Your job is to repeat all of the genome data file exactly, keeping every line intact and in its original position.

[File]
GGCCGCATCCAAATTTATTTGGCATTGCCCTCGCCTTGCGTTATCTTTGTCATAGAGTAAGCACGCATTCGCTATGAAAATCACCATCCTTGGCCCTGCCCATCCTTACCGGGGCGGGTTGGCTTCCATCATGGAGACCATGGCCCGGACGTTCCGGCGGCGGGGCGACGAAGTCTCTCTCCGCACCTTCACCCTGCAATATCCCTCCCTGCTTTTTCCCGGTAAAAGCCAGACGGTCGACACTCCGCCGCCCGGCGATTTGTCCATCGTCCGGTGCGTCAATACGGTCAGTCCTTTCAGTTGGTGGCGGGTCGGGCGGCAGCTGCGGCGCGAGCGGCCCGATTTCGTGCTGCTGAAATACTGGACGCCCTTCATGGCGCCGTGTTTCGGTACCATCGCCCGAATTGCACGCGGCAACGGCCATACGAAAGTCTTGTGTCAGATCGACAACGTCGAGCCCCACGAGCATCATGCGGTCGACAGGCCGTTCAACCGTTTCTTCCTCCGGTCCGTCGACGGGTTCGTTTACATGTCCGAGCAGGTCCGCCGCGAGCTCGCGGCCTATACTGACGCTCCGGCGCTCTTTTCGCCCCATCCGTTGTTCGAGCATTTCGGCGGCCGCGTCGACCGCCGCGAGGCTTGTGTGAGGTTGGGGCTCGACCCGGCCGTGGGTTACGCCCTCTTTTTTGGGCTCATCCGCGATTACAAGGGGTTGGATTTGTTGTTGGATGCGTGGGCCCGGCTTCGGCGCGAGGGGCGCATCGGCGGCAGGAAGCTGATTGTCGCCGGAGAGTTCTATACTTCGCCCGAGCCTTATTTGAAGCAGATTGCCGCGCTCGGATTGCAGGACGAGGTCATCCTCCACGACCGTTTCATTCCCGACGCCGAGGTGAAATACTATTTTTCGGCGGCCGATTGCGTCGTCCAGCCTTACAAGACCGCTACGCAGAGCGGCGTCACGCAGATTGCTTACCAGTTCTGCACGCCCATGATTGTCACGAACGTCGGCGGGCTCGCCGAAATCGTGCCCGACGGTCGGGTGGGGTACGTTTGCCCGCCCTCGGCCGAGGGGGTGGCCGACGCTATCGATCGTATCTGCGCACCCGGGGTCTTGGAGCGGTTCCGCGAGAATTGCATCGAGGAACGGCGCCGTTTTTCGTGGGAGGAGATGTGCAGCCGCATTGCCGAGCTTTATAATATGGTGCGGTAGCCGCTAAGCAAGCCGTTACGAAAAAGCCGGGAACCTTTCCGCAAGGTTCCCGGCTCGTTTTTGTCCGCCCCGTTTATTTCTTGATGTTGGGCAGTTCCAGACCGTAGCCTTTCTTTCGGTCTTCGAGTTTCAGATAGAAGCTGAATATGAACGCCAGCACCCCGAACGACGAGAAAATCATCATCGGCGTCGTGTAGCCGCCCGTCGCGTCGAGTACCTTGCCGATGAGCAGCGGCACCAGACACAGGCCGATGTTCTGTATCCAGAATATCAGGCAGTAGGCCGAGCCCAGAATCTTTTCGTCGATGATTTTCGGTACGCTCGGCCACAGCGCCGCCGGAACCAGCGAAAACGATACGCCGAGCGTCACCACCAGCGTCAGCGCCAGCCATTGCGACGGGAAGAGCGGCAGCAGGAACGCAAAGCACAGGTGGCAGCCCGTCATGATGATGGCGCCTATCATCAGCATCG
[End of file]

GGCCGCATCCAAATTTATTTGGCATTGCCCTCGCCTTGCGTTATCTTTGTCATAGAGTAAGCACGCATTCGCTATGAAAATCACCATCCTTGGCCCTGCCCATCCTTACCGGGGCGGGTTGGCTTCCATCATGGAGACCATGGCCCGGACGTTCCGGCGGCGGGGCGACGAAGTCTCTCTCCGCACCTTCACCCTGCAATATCCCTCCCTGCTTTTTCCCGGTAAAAGCCAGACGGTCGACACTCCGCCGCCCGGCGATTTGTCCATCGTCCGGTGCGTCAATACGGTCAGTCCTTTCAGTTGGTGGCGGGTCGGGCGGCAGCTGCGGCGCGAGCGGCCCGATTTCGTGCTGCTGAAATACTGGACGCCCTTCATGGCGCCGTGTTTCGGTACCATCGCCCGAATTGCACGCGGCAACGGCCATACGAAAGTCTTGTGTCAGATCGACAACGTCGAGCCCCACGAGCATCATGCGGTCGACAGGCCGTTCAACCGTTTCTTCCTCCGGTCCGTCGACGGGTTCGTTTACATGTCCGAGCAGGTCCGCCGCGAGCTCGCGGCCTATACTGACGCTCCGGCGCTCTTTTCGCCCCATCCGTTGTTCGAGCATTTCGGCGGCCGCGTCGACCGCCGCGAGGCTTGTGTGAGGTTGGGGCTCGACCCGGCCGTGGGTTACGCCCTCTTTTTTGGGCTCATCCGCGATTACAAGGGGTTGGATTTGTTGTTGGATGCGTGGGCCCGGCTTCGGCGCGAGGGGCGCATCGGCGGCAGGAAGCTGATTGTCGCCGGAGAGTTCTATACTTCGCCCGAGCCTTATTTGAAGCAGATTGCCGCGCTCGGATTGCAGGACGAGGTCATCCTCCACGACCGTTTCATTCCCGACGCCGAGGTGAAATACTATTTTTCGGCGGCCGATTGCGTCGTCCAGCCTTACAAGACCGCTACGCAGAGCGGCGTCACGCAGATTGCTTACCAGTTCTGCACGCCCATGATTGTCACGAACGTCGGCGGGCTCGCCGAAATCGTGCCCGACGGTCGGGTGGGGTACGTTTGCCCGCCCTCGGCCGAGGGGGTGGCCGACGCTATCGATCGTATCTGCGCACCCGGGGTCTTGGAGCGGTTCCGCGAGAATTGCATCGAGGAACGGCGCCGTTTTTCGTGGGAGGAGATGTGCAGCCGCATTGCCGAGCTTTATAATATGGTGCGGTAGCCGCTAAGCAAGCCGTTACGAAAAAGCCGGGAACCTTTCCGCAAGGTTCCCGGCTCGTTTTTGTCCGCCCCGTTTATTTCTTGATGTTGGGCAGTTCCAGACCGTAGCCTTTCTTTCGGTCTTCGAGTTTCAGATAGAAGCTGAATATGAACGCCAGCACCCCGAACGACGAGAAAATCATCATCGGCGTCGTGTAGCCGCCCGTCGCGTCGAGTACCTTGCCGATGAGCAGCGGCACCAGACACAGGCCGATGTTCTGTATCCAGAATATCAGGCAGTAGGCCGAGCCCAGAATCTTTTCGTCGATGATTTTCGGTACGCTCGGCCACAGCGCCGCCGGAACCAGCGAAAACGATACGCCGAGCGTCACCACCAGCGTCAGCGCCAGCCATTGCGACGGGAAGAGCGGCAGCAGGAACGCAAAGCACAGGTGGCAGCCCGTCATGATGATGGCGCCTATCATCAGCATCG